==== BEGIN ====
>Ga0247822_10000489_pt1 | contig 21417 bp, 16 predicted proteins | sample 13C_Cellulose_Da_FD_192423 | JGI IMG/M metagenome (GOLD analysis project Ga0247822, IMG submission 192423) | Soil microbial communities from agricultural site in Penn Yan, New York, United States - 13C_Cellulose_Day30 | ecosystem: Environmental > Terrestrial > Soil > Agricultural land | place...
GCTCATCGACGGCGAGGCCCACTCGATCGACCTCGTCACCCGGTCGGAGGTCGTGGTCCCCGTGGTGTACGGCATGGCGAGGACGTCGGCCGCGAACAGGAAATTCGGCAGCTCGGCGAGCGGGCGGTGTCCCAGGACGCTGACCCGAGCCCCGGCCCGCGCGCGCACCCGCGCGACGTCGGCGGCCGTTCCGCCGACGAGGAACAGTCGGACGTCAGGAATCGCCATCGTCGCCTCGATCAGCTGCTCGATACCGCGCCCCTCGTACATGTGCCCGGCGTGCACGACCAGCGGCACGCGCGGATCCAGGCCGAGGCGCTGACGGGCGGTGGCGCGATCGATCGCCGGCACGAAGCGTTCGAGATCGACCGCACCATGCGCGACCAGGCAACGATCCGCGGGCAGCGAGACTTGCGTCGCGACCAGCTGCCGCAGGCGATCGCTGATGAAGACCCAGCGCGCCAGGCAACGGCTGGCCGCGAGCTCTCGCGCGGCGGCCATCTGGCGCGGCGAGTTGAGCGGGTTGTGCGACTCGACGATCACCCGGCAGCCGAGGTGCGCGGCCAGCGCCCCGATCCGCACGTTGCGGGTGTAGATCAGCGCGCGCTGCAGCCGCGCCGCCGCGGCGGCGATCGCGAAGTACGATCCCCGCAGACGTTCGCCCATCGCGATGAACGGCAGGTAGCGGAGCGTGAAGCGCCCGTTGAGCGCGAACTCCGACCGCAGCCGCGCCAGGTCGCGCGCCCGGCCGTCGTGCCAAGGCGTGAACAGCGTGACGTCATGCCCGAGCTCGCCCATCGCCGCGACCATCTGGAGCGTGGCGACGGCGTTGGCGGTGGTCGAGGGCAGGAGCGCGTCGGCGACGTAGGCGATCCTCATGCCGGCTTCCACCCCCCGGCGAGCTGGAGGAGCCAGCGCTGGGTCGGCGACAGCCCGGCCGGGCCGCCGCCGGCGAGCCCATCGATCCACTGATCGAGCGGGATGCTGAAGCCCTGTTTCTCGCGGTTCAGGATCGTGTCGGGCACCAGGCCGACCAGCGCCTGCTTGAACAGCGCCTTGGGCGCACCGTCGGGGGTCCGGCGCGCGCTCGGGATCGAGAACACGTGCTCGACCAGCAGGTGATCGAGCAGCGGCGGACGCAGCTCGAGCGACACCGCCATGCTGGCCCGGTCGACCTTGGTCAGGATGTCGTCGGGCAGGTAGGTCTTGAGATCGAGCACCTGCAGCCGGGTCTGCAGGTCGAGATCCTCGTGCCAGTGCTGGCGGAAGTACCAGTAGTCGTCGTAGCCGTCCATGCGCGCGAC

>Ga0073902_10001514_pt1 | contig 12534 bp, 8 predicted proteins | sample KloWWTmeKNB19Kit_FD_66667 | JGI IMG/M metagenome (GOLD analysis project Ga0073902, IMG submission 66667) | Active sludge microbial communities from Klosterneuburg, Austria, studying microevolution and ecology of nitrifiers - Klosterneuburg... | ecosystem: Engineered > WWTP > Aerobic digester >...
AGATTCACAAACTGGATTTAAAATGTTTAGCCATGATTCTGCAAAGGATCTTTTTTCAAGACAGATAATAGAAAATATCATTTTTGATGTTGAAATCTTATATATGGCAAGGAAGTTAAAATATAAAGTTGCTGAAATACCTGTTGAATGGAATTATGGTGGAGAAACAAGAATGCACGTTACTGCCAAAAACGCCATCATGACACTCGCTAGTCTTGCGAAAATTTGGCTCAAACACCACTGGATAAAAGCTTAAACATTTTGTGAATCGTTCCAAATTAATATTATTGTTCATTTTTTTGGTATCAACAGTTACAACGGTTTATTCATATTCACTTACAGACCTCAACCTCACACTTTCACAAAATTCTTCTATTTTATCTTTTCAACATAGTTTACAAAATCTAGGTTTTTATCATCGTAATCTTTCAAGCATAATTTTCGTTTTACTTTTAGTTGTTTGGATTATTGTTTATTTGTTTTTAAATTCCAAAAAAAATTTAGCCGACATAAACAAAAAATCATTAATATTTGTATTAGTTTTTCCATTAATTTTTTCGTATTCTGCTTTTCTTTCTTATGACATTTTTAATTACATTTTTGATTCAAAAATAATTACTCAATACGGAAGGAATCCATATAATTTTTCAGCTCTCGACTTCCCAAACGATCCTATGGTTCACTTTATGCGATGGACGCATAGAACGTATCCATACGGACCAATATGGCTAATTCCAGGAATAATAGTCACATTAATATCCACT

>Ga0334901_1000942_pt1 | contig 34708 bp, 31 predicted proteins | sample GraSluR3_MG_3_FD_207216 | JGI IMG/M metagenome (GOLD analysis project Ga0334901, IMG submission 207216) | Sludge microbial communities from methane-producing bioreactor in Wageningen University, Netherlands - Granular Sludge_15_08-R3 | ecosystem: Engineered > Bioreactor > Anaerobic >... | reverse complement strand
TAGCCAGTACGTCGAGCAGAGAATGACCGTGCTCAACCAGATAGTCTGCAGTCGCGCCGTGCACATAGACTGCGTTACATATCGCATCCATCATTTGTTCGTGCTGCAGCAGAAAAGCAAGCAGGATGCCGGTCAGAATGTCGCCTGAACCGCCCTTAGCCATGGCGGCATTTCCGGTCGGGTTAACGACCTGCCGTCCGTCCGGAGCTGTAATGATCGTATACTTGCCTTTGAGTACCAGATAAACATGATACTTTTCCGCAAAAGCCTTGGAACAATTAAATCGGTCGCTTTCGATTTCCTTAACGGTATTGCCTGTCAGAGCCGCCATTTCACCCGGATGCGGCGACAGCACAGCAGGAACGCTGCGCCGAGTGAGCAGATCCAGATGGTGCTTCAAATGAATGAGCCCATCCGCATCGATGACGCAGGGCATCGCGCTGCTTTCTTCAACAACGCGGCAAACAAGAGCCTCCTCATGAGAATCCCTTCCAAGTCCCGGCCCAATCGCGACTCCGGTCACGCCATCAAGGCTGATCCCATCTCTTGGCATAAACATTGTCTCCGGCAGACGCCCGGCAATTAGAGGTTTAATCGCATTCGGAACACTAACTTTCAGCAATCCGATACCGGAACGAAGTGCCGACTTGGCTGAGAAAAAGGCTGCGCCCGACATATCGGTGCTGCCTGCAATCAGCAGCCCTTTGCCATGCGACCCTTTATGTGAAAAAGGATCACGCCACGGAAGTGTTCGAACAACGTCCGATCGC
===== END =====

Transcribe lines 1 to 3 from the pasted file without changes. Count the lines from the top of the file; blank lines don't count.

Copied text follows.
>Ga0247822_10000489_pt1 | contig 21417 bp, 16 predicted proteins | sample 13C_Cellulose_Da_FD_192423 | JGI IMG/M metagenome (GOLD analysis project Ga0247822, IMG submission 192423) | Soil microbial communities from agricultural site in Penn Yan, New York, United States - 13C_Cellulose_Day30 | ecosystem: Environmental > Terrestrial > Soil > Agricultural land | place...
GCTCATCGACGGCGAGGCCCACTCGATCGACCTCGTCACCCGGTCGGAGGTCGTGGTCCCCGTGGTGTACGGCATGGCGAGGACGTCGGCCGCGAACAGGAAATTCGGCAGCTCGGCGAGCGGGCGGTGTCCCAGGACGCTGACCCGAGCCCCGGCCCGCGCGCGCACCCGCGCGACGTCGGCGGCCGTTCCGCCGACGAGGAACAGTCGGACGTCAGGAATCGCCATCGTCGCCTCGATCAGCTGCTCGATACCGCGCCCCTCGTACATGTGCCCGGCGTGCACGACCAGCGGCACGCGCGGATCCAGGCCGAGGCGCTGACGGGCGGTGGCGCGATCGATCGCCGGCACGAAGCGTTCGAGATCGACCGCACCATGCGCGACCAGGCAACGATCCGCGGGCAGCGAGACTTGCGTCGCGACCAGCTGCCGCAGGCGATCGCTGATGAAGACCCAGCGCGCCAGGCAACGGCTGGCCGCGAGCTCTCGCGCGGCGGCCATCTGGCGCGGCGAGTTGAGCGGGTTGTGCGACTCGACGATCACCCGGCAGCCGAGGTGCGCGGCCAGCGCCCCGATCCGCACGTTGCGGGTGTAGATCAGCGCGCGCTGCAGCCGCGCCGCCGCGGCGGCGATCGCGAAGTACGATCCCCGCAGACGTTCGCCCATCGCGATGAACGGCAGGTAGCGGAGCGTGAAGCGCCCGTTGAGCGCGAACTCCGACCGCAGCCGCGCCAGGTCGCGCGCCCGGCCGTCGTGCCAAGGCGTGAACAGCGTGACGTCATGCCCGAGCTCGCCCATCGCCGCGACCATCTGGAGCGTGGCGACGGCGTTGGCGGTGGTCGAGGGCAGGAGCGCGTCGGCGACGTAGGCGATCCTCATGCCGGCTTCCACCCCCCGGCGAGCTGGAGGAGCCAGCGCTGGGTCGGCGACAGCCCGGCCGGGCCGCCGCCGGCGAGCCCATCGATCCACTGATCGAGCGGGATGCTGAAGCCCTGTTTCTCGCGGTTCAGGATCGTGTCGGGCACCAGGCCGACCAGCGCCTGCTTGAACAGCGCCTTGGGCGCACCGTCGGGGGTCCGGCGCGCGCTCGGGATCGAGAACACGTGCTCGACCAGCAGGTGATCGAGCAGCGGCGGACGCAGCTCGAGCGACACCGCCATGCTGGCCCGGTCGACCTTGGTCAGGATGTCGTCGGGCAGGTAGGTCTTGAGATCGAGCACCTGCAGCCGGGTCTGCAGGTCGAGATCCTCGTGCCAGTGCTGGCGGAAGTACCAGTAGTCGTCGTAGCCGTCCATGCGCGCGAC

>Ga0073902_10001514_pt1 | contig 12534 bp, 8 predicted proteins | sample KloWWTmeKNB19Kit_FD_66667 | JGI IMG/M metagenome (GOLD analysis project Ga0073902, IMG submission 66667) | Active sludge microbial communities from Klosterneuburg, Austria, studying microevolution and ecology of nitrifiers - Klosterneuburg... | ecosystem: Engineered > WWTP > Aerobic digester >...